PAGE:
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Let’s talk about bowel cancer

We're taking a moment to look at the symptoms of bowel cancer during Bowel Cancer Awareness Month

It’s Bowel Cancer Awareness Month throughout April and we wanted to take a moment to highlight some of the stats and symptoms in case they’re helpful to anyone reading. We are not doctors, and all of this information is in the public domain, but if we hope that in sharing it, it could help someone to get a diagnosis a little earlier. 

Bowel cancer statistics

For some context, bowel cancer is the fourth most common cancer in the UK. When it’s caught early (in general terms), it’s highly treatable.

  • One in in 15 men and one in 18 women in the UK will be diagnosed with bowel cancer in their lifetime.
  • There are around 42,900 new bowel cancer cases in the UK every year, that's nearly 120 every day.
  • Most people with bowel cancer are diagnosed when they are over the age of 50, however, more than 2,500 people under 50 are diagnosed each year in the UK.
  • When diagnosed at its earliest stage, almost all (98%) people with bowel cancer will survive their disease for one year or more, compared with more than 4 in 10 (44%) people when the disease is diagnosed at the latest stage.

Bowel cancer symptoms

As with all things, cancer can present in a number of different ways, and you know your body best. So, if you are ever concerned, it’s always better to speak to your GP sooner rather than later.

However, there are certain bowel cancer symptoms that advisory bodies suggest being aware of. The NHS says that 90% of people with bowel cancer have one of the following combinations of symptoms, and suggest that if they persist for more than three weeks you should see your doctor:

  • A persistent change in bowel habit
  • Blood in your stool, but without the other symptoms of haemorrhoids
  • Abdominal pain, discomfort or bloating always brought on by eating – sometimes resulting in a reduction in the amount of food eaten and weight loss

Bowel Cancer UK adds:

  • Unexplained weight loss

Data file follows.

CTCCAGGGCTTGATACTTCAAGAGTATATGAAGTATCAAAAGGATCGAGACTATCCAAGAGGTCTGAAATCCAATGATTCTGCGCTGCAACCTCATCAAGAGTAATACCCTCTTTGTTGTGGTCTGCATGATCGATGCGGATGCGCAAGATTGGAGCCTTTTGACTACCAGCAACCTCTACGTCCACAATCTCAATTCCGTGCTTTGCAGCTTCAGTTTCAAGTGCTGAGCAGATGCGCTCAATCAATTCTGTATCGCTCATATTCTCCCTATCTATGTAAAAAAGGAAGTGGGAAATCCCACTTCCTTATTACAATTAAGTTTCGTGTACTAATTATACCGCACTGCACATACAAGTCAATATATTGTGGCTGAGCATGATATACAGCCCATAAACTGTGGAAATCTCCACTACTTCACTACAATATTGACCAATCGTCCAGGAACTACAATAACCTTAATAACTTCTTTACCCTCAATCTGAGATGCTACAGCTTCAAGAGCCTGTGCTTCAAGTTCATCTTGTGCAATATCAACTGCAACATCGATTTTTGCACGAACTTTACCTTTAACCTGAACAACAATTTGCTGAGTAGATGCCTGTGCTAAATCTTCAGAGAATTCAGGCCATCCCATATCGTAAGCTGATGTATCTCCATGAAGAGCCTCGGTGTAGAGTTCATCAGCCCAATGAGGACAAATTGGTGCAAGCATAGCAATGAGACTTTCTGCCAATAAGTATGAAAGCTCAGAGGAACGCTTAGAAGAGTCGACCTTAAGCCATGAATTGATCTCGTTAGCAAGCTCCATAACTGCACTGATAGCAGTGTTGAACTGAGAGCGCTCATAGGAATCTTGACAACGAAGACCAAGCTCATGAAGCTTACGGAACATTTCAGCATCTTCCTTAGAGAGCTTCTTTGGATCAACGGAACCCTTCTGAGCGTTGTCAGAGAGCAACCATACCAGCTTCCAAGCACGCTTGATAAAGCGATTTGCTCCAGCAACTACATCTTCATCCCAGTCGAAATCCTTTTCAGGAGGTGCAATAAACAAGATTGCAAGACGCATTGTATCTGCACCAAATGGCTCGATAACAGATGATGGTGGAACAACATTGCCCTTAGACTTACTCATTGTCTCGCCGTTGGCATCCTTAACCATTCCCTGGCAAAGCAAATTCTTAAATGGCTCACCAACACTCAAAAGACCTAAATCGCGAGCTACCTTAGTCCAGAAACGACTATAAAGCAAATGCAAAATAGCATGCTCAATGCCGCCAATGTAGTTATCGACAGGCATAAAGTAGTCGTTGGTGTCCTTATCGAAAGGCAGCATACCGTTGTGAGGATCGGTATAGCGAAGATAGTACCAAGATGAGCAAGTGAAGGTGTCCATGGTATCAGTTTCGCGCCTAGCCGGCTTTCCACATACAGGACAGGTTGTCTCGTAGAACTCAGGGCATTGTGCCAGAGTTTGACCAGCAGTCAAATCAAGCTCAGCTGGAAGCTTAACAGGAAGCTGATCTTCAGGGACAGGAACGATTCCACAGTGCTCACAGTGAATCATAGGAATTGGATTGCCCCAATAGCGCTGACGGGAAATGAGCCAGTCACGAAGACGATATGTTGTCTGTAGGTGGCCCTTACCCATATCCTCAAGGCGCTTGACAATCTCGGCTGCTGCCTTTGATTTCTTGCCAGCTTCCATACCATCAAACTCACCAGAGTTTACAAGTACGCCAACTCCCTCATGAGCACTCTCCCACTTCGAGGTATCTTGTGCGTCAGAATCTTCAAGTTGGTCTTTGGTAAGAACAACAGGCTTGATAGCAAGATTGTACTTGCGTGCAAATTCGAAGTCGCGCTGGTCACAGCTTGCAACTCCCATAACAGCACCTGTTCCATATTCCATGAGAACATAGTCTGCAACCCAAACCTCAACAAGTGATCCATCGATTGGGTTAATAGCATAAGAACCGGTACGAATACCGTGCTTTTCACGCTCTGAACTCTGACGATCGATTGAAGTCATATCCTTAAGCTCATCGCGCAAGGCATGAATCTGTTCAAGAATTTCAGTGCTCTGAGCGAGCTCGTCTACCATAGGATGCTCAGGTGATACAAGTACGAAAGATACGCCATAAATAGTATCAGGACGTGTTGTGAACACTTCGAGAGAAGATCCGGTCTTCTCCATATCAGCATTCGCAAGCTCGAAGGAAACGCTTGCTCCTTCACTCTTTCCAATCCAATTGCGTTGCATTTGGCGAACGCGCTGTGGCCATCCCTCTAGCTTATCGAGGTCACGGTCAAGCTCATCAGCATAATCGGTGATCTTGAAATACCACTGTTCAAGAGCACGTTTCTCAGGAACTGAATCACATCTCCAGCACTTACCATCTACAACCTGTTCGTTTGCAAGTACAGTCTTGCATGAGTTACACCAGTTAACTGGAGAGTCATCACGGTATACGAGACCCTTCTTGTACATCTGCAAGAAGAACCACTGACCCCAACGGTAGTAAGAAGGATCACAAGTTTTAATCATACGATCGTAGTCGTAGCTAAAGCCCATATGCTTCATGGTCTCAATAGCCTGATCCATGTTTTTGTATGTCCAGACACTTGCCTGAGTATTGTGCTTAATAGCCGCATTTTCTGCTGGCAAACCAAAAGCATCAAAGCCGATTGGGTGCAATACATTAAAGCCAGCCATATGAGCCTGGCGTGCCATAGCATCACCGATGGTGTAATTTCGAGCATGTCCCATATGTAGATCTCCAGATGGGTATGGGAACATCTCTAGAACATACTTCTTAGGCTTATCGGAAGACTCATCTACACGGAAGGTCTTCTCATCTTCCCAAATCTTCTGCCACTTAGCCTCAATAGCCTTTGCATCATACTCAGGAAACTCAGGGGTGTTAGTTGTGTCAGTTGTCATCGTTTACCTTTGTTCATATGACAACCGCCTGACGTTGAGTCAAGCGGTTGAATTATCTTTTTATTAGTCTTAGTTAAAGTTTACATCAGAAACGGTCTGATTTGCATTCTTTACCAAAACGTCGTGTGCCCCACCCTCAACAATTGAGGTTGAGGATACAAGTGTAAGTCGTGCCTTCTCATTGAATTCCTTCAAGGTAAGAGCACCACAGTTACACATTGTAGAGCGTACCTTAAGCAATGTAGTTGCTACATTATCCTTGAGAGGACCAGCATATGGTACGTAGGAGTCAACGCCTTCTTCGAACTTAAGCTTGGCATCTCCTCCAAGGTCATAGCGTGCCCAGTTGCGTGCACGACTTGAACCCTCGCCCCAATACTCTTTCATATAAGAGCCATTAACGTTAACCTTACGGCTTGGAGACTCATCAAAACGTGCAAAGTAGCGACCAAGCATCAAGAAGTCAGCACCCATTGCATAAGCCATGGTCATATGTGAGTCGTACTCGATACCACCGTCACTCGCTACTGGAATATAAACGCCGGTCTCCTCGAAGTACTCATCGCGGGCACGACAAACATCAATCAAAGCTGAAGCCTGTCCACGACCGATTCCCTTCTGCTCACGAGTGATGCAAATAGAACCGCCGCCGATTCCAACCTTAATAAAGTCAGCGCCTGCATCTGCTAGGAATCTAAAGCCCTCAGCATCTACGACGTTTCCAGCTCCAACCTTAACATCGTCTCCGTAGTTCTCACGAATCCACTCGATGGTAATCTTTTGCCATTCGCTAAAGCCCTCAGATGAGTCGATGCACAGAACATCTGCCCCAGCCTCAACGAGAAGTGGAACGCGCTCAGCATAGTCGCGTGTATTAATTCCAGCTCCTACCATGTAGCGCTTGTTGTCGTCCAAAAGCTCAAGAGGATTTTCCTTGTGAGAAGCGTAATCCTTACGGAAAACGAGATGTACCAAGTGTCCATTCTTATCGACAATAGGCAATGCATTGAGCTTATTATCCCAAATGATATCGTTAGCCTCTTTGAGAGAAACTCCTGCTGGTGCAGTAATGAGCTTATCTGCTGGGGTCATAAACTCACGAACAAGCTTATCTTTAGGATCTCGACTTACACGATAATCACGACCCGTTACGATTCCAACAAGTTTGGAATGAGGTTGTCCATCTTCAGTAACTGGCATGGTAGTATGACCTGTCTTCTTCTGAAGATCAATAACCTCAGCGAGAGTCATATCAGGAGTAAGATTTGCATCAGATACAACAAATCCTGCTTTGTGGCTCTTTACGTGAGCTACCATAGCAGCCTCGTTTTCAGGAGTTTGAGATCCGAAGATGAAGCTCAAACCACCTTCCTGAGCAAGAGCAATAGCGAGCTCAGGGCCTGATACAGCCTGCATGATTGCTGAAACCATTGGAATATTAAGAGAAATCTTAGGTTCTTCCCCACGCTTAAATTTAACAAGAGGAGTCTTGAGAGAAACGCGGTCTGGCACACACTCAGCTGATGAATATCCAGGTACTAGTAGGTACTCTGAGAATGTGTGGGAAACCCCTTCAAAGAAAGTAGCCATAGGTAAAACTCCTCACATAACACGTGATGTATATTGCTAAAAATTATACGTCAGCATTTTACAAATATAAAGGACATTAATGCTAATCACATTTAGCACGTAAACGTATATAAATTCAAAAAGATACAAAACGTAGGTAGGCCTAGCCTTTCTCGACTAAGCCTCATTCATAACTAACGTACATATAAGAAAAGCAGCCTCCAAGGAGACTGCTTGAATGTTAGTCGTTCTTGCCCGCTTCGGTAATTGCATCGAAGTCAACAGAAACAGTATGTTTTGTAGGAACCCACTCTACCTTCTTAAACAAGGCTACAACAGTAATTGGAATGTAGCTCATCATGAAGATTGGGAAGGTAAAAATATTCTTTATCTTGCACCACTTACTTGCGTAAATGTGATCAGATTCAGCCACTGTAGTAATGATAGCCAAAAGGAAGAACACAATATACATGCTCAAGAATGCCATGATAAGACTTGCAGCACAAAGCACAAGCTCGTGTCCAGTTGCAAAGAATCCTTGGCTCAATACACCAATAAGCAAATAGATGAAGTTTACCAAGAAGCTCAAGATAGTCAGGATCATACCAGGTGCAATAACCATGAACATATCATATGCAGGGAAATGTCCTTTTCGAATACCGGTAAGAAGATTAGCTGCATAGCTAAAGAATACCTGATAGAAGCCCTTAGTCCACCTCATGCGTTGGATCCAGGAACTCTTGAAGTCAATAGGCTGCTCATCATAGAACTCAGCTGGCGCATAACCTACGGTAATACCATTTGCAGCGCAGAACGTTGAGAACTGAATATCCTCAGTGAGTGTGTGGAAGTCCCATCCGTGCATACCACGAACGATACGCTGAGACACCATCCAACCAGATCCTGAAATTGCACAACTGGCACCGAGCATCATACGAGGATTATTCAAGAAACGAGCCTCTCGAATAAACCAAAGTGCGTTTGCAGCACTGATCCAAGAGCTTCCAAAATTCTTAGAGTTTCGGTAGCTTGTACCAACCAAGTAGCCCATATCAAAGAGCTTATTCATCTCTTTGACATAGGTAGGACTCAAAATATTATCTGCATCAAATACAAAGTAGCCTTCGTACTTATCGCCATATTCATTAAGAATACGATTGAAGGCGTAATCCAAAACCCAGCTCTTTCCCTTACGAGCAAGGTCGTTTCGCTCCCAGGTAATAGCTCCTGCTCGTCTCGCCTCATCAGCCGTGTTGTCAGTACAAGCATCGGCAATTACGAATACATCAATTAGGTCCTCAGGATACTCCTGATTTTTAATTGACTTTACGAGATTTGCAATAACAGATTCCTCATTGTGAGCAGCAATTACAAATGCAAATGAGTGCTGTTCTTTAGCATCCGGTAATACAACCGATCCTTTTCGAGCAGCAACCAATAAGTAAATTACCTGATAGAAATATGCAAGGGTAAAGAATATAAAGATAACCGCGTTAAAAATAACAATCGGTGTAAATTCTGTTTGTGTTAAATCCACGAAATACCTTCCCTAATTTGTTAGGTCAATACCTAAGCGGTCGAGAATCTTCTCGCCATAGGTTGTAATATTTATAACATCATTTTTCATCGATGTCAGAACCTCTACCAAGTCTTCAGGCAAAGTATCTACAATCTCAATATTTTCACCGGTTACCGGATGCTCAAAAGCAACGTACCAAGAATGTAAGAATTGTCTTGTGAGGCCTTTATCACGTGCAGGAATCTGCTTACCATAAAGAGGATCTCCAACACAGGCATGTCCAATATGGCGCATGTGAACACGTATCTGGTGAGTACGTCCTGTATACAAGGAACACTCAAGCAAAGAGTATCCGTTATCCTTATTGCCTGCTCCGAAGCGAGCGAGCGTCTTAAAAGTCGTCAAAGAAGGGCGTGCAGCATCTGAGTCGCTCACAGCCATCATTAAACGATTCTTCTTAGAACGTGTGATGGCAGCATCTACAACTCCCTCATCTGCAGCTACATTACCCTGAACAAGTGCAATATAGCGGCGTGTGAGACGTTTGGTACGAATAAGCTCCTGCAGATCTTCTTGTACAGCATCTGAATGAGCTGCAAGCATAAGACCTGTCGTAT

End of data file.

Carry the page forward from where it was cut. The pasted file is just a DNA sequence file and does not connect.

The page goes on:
• Extreme tiredness for no obvious reason
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Typical treatments for bowel cancer

Bowel cancer is quite a general term as cancer can occur in different parts of the bowel. Where it occurs as well as the stage and type will have an impact on the type of treatment you have, as will other factors around individual health and wellbeing:

  • Cancer of the small bowel is called small bowel cancer
  • Cancer of the large bowel is called colon cancer
  • Cancer of the back passage is called rectal cancer
  • Cancer of the bowel opening is called anal cancer

Treatments generally include one or more of the following:


Surgery is one way in which bowel cancer might be treated, and sometimes this is enough in itself.

  • For colon cancer, this is called a colectomy and it usually involves removing the affected section of the colon.
  • For rectal cancer, there’s a number of different types of surgery, depending on how far the cancer has spread.
  • Some bowel cancer patients have stoma surgery, which is where a section of the bowel is removed and the remaining bowel joined. To allow the bowel to recover, this can involve having a temporary stoma (bag). When this related to the small bowel it’s called an ileostomy and when it’s the large bowel it’s called a colostomy.


Radiotherapy is sometimes used as part of the treatment plan. It can be used before surgery, instead of surgery or as a palliative treatment to control symptoms with advanced bowel cancer. Short-term side effects can include feeling nauseous, fatigue, diarrhoea, irritated skin or a burning sensation when peeing.


Like radiotherapy, chemotherapy can be used either before surgery, instead of surgery or as a palliative treatment to control symptoms with advanced bowel cancer. It can either be in the form of tablets, an intravenous drip or a combination of both, with a course lasting anything up to six months. Short-term side effects can include fatigue, feeling sick, diarrhoea, mouth ulcers, hair loss with some types of chemo, and/or numbness, tingling or burning in your hands, feet and neck.

Spa treatments and your cancer journey

All cancer treatments have their side effects that doctors will be able to offer advice on. From our perspective, spas are certainly not going to fix all problems, but with properly trained spa therapists and the right products, they can help to ease some side effects of cancer treatments and to provide support on your cancer journey. For example, the right type of massage has been shown to help ease pain, improve mood and help with sleeplessness. Meanwhile, dedicated products lines can help to ease some of the skincare side effects of cancer treatment.

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If you would like to find out more about spas where therapists are trained to provide the best support on your cancer journey, you can follow the link to our Safe Hands for Cancer experiences, or read more articles on this blog.

Read more about cancer support in UK spas

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